In conclusion, policies to reduce biodiversity loss and enhance human development require a concerted approach. Some of these options are already being discussed at the international level; others appear to be more contentious (changing consumption patterns), requiring careful consideration at the national level, and will be dependent on voluntary approaches. This requires broadening the scope of biodiversity policies on all levels of decision making. Although most management decisions affecting biodiversity and ecosystem goods and services are made at a local level, these local decisions are conditioned by national and international policies beyond nature conservation. International policy domains, including agricultural and forestry sector policies, development assistance (including the role of international financial institutions) and international trade provide clear opportunities to integrate biodiversity and ecosystem goods and services in their policies in ways that can support poverty reduction as well as sustainable use and conservation of natural resources.3

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How many countries are on track to achieve the Millennium Development Goals (MDGs) by 2015? How many countries are off target, and how far are they from the goals? And what factors are essential for improving the odds that off-target countries can reach the goals? This year’s Global Monitoring Report 2011: Improving the Odds of Achieving the MDGs examines these questions. It takes a closer look at the diversity of country progress, presents the challenges that remain, and assesses the role of growth, policy reforms, trade, and donor policies in meeting the MDGs.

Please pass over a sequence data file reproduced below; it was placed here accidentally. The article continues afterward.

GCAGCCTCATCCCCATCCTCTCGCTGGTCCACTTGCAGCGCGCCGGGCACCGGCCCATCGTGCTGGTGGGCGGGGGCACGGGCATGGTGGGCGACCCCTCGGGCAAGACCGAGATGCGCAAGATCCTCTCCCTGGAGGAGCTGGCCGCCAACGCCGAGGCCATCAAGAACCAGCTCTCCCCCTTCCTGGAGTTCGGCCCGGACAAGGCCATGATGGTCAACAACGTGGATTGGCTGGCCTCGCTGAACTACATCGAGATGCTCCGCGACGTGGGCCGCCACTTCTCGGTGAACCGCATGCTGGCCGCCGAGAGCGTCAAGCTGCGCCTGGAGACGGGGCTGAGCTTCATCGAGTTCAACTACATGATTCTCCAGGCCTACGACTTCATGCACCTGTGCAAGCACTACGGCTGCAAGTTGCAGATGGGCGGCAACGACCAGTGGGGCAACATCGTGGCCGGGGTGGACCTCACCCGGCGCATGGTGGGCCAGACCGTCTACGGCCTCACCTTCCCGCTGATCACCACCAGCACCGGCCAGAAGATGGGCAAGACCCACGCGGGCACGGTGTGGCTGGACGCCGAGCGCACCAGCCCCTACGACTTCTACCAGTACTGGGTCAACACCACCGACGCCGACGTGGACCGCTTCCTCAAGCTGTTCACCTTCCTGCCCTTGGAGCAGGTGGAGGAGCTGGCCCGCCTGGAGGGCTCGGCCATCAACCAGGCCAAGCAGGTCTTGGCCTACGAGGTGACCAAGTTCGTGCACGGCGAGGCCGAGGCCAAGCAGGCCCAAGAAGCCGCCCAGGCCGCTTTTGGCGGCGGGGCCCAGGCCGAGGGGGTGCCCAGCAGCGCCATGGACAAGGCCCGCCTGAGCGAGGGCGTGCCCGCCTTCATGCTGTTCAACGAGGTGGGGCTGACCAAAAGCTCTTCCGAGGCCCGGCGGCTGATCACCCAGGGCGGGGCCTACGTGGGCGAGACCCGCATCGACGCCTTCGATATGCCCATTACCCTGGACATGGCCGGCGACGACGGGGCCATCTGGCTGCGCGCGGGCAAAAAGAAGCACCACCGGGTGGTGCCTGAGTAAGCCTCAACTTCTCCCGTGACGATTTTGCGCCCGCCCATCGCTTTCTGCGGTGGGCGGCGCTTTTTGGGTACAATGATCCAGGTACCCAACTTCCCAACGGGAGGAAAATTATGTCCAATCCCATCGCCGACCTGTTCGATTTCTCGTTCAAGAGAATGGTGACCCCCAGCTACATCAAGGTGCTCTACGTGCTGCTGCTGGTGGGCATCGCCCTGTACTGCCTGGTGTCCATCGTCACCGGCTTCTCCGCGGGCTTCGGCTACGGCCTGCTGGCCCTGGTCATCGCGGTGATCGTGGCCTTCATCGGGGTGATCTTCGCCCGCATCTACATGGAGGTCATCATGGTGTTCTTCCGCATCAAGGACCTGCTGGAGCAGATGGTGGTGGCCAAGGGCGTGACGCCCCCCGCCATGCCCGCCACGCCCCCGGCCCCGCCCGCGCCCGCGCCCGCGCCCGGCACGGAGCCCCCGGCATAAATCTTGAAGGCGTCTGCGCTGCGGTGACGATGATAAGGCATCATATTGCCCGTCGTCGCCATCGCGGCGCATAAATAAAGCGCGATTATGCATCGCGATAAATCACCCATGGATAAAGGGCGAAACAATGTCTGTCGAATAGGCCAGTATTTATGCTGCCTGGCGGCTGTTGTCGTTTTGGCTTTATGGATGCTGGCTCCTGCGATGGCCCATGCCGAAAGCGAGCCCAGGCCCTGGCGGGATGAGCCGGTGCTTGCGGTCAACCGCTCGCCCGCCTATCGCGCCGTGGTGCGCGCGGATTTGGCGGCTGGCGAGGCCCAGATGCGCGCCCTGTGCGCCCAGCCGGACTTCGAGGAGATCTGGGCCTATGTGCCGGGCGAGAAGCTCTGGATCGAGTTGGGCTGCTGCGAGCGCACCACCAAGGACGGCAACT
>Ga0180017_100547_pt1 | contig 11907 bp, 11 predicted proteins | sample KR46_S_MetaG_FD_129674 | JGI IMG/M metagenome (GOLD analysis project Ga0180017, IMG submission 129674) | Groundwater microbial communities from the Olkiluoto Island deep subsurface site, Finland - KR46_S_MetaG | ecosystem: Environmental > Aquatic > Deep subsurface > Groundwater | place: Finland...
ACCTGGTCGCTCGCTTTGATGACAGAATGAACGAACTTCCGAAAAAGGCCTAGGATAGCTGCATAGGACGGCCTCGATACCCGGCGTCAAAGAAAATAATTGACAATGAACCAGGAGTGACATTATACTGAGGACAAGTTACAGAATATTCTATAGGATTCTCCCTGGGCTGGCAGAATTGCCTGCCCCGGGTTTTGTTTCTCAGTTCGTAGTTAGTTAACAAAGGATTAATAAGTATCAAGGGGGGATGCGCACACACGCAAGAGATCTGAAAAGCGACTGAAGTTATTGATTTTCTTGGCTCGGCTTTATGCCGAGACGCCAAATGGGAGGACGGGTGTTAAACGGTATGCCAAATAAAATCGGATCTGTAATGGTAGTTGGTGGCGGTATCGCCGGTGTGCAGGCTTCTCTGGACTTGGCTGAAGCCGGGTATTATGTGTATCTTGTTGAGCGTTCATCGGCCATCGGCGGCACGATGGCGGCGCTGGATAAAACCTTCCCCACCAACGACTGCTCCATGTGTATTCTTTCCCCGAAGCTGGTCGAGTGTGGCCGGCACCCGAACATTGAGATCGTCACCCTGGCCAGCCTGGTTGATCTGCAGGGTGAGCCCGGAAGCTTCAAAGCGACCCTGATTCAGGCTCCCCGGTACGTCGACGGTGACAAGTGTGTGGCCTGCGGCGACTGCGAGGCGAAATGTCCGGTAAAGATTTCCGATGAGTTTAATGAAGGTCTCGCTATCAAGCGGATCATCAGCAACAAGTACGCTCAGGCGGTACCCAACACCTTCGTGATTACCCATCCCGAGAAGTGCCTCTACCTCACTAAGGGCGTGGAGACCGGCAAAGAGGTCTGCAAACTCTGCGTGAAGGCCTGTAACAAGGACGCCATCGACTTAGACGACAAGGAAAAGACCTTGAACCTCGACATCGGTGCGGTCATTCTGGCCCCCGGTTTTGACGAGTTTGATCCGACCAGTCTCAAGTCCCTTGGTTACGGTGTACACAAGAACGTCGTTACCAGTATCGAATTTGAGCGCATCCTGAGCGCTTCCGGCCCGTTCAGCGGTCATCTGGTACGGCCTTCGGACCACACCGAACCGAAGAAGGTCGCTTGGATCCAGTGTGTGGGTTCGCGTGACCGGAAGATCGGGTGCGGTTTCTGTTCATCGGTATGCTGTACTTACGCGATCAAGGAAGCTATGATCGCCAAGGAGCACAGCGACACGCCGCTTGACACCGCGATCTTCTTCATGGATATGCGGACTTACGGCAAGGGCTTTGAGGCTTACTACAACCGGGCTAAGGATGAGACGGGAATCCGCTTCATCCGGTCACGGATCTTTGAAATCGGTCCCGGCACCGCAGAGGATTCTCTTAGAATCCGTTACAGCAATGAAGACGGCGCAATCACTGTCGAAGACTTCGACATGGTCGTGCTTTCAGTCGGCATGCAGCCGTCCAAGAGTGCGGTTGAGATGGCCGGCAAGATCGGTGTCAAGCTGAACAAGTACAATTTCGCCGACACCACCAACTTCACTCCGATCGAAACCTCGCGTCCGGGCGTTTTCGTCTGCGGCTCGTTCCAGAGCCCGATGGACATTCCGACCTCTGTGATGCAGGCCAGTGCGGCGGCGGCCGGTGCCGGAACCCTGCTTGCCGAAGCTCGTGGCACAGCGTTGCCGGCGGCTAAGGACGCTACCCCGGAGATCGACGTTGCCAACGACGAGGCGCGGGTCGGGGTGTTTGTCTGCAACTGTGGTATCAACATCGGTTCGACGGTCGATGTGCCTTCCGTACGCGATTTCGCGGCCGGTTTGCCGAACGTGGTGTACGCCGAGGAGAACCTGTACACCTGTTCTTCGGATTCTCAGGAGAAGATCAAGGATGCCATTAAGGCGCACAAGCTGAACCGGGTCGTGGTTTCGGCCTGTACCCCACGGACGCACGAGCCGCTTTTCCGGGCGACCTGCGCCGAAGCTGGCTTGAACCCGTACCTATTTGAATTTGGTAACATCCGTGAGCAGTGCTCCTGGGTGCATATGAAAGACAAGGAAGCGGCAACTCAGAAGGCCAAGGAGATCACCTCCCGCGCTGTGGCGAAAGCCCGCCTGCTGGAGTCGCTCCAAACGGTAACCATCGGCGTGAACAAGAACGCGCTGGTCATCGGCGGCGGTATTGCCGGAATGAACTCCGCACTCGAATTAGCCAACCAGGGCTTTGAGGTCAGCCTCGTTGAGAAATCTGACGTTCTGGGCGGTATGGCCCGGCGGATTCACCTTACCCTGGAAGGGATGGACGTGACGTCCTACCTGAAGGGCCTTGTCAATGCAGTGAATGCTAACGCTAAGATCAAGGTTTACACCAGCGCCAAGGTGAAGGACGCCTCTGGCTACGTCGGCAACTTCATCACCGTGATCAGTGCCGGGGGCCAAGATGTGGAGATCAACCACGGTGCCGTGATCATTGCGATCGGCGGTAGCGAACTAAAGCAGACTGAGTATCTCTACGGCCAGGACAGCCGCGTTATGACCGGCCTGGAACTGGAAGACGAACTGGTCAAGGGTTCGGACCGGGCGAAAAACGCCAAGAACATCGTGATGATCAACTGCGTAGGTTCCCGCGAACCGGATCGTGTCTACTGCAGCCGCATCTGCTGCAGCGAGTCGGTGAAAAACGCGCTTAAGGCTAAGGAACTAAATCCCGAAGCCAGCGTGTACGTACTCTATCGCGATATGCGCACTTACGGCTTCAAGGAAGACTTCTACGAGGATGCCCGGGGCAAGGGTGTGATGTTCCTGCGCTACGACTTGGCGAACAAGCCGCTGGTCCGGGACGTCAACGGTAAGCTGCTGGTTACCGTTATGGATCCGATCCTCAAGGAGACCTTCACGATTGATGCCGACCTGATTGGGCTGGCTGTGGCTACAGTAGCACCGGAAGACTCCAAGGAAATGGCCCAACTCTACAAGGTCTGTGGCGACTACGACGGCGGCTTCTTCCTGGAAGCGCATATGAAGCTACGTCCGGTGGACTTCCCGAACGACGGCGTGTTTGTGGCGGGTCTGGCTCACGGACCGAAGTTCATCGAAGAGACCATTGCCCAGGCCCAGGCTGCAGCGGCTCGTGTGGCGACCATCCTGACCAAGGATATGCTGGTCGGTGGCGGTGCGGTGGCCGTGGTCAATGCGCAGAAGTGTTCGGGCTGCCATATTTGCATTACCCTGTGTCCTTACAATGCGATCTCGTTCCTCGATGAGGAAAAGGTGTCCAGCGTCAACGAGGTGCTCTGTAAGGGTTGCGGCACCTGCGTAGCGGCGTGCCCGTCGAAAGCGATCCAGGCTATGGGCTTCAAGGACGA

Two-thirds of developing countries are on target or close to being on target for all the MDGs. Among developing countries that are falling short, half are close to getting on track. For those countries that are on track, or close to it, solid economic growth and good policies and institutions have been the key factors in their success. With improved policies and faster growth, many countries that are close to becoming on track could still achieve the targets in 2015 or soon after.

Yet challenges abound. Even the middle-income countries on track to achieve the MDGs are home to indigenous and socially excluded groups that are still very poor and often well behind in reaching the goals. Moreover, progress could stall without stronger global growth, expanded access to export markets for developing countries, and adequate assistance from donors.

This year’s report also presents findings and lessons from impact evaluations in health and education to better understand results on the ground. Such evaluations often show that the quantity of services devoted to health and education has increased—but not the quality. This may be one reason that progress toward those MDGs measured by outcomes (as in health) is slower than it is for those MDGs measured by access (as in education). Enhancing the efficiency, incentives, and accountability in service delivery is essential to improving outcomes.

Global Monitoring Report 2011 is prepared jointly by the World Bank and the International Monetary Fund. It reviews progress toward the MDGs and sets out priorities for policy responses, both for developing countries and for the international community.